Yes, the rule goes into effect on October 17, 2022. The final rule can be found at Federal Register: Medical Devices; Ear, Nose, and Throat Devices; Establishing Over-the-Counter Hearing Aids.
The Academy’s e-learning platform, www.eaudiology.org, will be providing continuing education options now that the FDA final rule is published and as OTC HAs enter the marketplace.
The FDA Reauthorization Act of 2017 includes language that directed the FDA to create a class of OTC HAs in response to demands of consumers and other government agencies to increase the affordability and accessibility of hearing aids in the United States.
The FDA has finalized the regulations that surround this new class of amplification devices. These rules include (1) how loud these devices can be, (2) what labeling is required on the outside and inside of the box that these devices come in, and (3) requirements related to the sale of these devices.
The FDA is now using two descriptors for hearing aids: OTC hearing aids and prescription hearing aids.
The hearing aids that audiologists traditionally fit are considered prescription hearing aids meaning that they require a professional to determine the need for and the optimal settings of the hearing aid. The Final Rule regarding OTC HAs provides rules specific to OTC HAs, not prescription hearing aids.
The FDA considers OTC HAs user adjustable. At a minimum, OTC HAs must have a way for the user to manipulate frequency response (e.g., bass versus treble) and intensity (volume control). The figure below illustrates ways that this might be accomplished. Self-fitting is one approach and is defined specifically as a process where user responses are used by an algorithm to create a listening program(s) for the user. This might be accomplished with an online hearing test or some other signals the individual responds to and then the device tunes itself related to these responses. All OTC HAs must be user-customizable for frequency response and intensity, but self-fitting is not required.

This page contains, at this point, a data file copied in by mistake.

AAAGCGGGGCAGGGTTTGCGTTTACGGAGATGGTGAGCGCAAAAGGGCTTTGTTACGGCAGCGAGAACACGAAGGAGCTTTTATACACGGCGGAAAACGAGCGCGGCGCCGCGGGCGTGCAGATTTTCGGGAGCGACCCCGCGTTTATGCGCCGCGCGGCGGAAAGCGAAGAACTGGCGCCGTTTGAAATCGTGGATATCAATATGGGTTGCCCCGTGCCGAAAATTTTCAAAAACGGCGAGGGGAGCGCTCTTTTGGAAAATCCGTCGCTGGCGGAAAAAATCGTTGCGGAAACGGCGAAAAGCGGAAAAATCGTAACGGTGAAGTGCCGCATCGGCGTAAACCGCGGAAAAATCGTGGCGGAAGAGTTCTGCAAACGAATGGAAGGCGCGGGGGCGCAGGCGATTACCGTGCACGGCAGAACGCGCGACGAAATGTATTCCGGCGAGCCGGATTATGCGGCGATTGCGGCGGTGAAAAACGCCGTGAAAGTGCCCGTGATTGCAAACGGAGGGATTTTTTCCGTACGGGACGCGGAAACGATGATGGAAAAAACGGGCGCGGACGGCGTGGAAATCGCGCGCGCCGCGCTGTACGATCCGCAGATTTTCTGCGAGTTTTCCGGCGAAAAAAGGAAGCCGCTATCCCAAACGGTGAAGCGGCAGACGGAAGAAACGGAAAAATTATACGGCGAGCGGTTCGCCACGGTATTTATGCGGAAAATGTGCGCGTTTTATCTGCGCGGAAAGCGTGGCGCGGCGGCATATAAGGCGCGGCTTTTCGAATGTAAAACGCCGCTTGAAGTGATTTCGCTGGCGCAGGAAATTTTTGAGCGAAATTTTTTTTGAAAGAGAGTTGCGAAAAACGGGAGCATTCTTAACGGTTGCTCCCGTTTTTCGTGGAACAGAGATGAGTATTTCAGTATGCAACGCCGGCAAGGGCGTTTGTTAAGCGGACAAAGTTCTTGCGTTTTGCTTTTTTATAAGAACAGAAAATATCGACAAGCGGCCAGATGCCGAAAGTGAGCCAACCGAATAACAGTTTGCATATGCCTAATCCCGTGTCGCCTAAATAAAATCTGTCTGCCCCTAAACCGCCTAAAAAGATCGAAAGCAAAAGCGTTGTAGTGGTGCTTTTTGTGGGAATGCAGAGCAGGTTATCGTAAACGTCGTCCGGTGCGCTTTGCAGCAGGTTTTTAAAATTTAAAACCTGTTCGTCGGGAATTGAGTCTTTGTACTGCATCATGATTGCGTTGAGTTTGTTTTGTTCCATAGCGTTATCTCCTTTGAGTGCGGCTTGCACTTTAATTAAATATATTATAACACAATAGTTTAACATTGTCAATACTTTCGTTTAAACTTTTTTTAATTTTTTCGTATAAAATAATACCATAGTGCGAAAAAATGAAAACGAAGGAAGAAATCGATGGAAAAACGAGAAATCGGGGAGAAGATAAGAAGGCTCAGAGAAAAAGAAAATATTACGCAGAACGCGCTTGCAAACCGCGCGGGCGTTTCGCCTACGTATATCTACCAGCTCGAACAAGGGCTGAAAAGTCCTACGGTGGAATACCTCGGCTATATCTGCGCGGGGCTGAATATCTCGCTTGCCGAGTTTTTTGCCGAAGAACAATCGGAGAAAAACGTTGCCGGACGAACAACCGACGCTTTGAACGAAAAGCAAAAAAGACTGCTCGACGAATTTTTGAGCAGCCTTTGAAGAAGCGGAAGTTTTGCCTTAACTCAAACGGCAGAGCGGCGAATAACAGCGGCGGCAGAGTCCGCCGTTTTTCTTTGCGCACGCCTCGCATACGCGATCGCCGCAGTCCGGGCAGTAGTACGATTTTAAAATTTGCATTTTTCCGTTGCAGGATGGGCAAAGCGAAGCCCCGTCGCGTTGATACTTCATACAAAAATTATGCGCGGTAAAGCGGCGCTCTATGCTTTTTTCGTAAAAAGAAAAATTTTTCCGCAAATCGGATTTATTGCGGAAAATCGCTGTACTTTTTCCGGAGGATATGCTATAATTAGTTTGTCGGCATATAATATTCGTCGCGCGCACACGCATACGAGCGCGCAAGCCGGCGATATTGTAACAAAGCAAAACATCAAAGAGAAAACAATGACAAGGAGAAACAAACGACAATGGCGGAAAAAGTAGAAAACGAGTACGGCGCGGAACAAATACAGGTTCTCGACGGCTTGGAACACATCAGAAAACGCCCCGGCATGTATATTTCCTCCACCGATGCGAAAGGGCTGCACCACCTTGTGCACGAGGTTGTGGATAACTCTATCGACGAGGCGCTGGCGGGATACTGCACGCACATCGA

OTC HAs will have an output limit of 111 dB SPL with 117 dB SPL allowable for devices while input-controlled compression is activated. This will be expressed in terms of maximum peak values which are consistent with Output Sound Pressure Level 90 (OSPL90) values. These limits are different from Prescription Hearing Aids where an audiologist measures the maximum output of the hearing aids as part of the fitting process. No gain limit is being recommended or enforced for OTC HAs. The FDA is using the ANSI/CTA 2051 “Personal Sound Amplification Performance Criteria” as the electroacoustic standard for OTC HAs.
OTC HAs are only approved for use by adults older than age 18 who have mild to moderate hearing loss. Ideally, an individual will receive a hearing test from an audiologist to determine their level of hearing loss so they will know if they are a candidate for this type of hearing aid. However, a hearing test is not required, and an individual with perceived mild to moderate hearing loss may purchase OTC HAs directly.